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College supports STEM in schools with state-of-the-art tech donations

COLEG CAMBRIA encouraged the development of advanced engineering among young people in North Wales by donating state-of-the-art 3D printing equipment to secondary schools.

Dan Jones, Curriculum Director for Advanced Engineering at the college’s Deeside site, presented a Tiertime UPBOX 3D printer and supporting technology.

Among those to receive the machinery was Prestatyn High School, whose subject leader for Product Design Carley Williams thanked Cambria for its support.

“The school is very grateful to Coleg Cambria for the donation of the 3D printer, which arrived at a time when ours had broken,” she said.

“This will have a huge impact for our Product Design students, especially those involved in the F1 for Schools STEM Challenge.”

Dan added: “Capturing the imagination of Wales’s young future engineers is critical if we are to develop the skilled engineers of the future.

“It is hoped that providing this equipment will spark interest in STEM and the exciting challenges a career in engineering can provide.”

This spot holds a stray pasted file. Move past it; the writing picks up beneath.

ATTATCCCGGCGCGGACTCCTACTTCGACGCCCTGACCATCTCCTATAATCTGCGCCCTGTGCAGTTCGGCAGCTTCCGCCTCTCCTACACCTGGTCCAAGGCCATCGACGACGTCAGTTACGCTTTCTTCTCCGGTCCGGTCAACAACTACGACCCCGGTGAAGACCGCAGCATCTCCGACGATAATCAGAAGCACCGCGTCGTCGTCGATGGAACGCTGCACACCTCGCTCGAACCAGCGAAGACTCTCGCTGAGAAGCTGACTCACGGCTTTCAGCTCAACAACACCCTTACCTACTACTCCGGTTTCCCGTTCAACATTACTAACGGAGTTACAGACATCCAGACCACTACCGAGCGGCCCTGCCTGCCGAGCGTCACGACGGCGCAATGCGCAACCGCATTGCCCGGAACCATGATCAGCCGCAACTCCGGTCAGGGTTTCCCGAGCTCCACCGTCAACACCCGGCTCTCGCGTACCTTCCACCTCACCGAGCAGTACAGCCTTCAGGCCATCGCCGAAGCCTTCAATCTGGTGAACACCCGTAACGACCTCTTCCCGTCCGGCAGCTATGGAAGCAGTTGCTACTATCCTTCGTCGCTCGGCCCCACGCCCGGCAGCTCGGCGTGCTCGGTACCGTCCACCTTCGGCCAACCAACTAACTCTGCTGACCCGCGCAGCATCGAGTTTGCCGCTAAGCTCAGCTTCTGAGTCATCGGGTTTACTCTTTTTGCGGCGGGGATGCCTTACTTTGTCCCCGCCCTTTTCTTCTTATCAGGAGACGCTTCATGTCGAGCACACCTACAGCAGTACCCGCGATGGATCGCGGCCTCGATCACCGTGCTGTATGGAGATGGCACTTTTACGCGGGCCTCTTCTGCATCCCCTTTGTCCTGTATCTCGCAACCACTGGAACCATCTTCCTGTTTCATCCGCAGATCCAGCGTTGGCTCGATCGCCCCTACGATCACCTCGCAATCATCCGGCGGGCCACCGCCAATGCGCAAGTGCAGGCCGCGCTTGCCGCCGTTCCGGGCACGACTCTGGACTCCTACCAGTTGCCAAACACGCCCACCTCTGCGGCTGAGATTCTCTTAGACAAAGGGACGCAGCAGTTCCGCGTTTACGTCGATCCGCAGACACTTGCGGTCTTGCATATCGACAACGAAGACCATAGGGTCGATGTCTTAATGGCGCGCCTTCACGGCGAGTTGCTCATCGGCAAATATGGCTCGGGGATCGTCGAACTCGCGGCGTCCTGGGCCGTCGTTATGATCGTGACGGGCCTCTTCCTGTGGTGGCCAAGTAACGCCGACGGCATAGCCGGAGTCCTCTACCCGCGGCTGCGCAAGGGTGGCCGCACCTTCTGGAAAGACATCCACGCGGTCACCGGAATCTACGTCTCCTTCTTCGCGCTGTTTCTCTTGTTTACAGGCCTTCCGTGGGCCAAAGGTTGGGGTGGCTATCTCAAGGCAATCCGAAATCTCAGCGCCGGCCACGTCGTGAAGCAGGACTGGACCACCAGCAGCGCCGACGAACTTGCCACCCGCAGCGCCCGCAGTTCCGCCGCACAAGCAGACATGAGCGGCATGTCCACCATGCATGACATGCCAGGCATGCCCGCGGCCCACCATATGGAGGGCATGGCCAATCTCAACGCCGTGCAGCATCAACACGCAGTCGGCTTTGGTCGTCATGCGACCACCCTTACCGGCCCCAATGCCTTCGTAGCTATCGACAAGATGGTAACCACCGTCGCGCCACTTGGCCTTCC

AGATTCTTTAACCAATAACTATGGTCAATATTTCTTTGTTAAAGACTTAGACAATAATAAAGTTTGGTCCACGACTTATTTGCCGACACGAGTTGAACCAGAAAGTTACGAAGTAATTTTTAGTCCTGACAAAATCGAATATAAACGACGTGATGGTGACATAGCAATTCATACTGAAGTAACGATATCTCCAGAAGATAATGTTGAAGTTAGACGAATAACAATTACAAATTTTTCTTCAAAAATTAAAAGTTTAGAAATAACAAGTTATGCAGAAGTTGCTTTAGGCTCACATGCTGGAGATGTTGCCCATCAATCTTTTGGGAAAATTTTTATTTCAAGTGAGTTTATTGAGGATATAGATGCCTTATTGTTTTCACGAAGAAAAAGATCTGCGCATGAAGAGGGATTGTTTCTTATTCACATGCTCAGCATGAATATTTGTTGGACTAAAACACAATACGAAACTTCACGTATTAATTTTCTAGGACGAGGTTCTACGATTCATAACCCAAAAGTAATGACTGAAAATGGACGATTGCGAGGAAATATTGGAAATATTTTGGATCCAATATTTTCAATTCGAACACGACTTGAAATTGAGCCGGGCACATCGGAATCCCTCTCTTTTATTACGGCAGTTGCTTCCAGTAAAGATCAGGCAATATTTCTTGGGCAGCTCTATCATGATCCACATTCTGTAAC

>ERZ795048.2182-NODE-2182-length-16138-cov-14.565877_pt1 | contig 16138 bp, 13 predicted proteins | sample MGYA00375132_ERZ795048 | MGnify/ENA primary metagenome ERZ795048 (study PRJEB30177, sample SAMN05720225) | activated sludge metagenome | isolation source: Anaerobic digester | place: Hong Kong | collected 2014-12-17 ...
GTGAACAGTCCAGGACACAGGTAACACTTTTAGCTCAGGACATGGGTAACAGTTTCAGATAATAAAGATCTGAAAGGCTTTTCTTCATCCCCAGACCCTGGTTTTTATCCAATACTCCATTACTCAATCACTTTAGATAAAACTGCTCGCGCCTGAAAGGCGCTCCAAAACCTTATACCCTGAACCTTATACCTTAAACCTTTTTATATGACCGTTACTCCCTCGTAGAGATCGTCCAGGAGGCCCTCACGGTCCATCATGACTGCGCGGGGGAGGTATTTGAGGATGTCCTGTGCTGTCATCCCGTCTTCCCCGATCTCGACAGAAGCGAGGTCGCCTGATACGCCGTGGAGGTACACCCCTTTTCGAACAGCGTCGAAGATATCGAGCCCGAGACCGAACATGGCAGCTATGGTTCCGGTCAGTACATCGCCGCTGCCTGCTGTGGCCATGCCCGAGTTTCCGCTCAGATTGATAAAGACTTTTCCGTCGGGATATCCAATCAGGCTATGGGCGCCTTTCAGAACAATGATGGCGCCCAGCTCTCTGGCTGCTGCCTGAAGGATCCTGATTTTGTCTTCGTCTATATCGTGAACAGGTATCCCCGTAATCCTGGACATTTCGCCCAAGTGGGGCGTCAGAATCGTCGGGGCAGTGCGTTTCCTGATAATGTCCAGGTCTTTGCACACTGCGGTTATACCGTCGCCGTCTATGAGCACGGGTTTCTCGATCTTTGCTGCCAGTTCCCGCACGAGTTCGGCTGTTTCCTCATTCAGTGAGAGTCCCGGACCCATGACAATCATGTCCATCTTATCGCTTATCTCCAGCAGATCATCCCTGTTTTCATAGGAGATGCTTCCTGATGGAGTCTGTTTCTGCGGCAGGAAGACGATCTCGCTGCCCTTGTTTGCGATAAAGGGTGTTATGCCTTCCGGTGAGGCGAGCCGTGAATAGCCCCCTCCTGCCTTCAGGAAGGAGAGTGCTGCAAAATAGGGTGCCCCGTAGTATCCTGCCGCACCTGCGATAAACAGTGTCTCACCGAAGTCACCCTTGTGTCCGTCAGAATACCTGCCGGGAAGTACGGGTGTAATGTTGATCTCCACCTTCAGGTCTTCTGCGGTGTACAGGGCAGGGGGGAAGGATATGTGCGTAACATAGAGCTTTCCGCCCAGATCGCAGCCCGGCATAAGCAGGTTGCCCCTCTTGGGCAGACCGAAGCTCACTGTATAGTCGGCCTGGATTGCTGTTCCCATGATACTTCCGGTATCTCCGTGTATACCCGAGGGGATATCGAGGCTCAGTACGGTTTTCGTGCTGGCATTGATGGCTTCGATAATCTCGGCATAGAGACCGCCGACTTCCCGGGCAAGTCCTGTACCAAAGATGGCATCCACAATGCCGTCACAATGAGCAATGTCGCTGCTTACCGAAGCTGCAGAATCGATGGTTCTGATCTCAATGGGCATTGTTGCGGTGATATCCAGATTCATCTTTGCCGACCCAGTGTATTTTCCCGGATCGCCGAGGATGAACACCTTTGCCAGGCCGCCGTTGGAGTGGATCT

The news comes after the college introduced a state-of-the-art industrial sorting plant and autonomous Universal Robot platform with ER Flex interface to its Deeside site.

The equipment was funded by Medru, a collaborative project between Cambria, Bangor University, and The Open University in Wales, supported by the Higher Education Funding Council for Wales (HEFCW).

Dan said the machinery will be of value to students and those already working in industry, apprentices or time-served workers looking to upskill.

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“The technology is incredible, and the sorting plant in particular will be pivotal in helping to educate groups of learners,” he said.

For the latest news and information from Coleg Cambria, visit the website www.cambria.ac.uk and follow them on social media.

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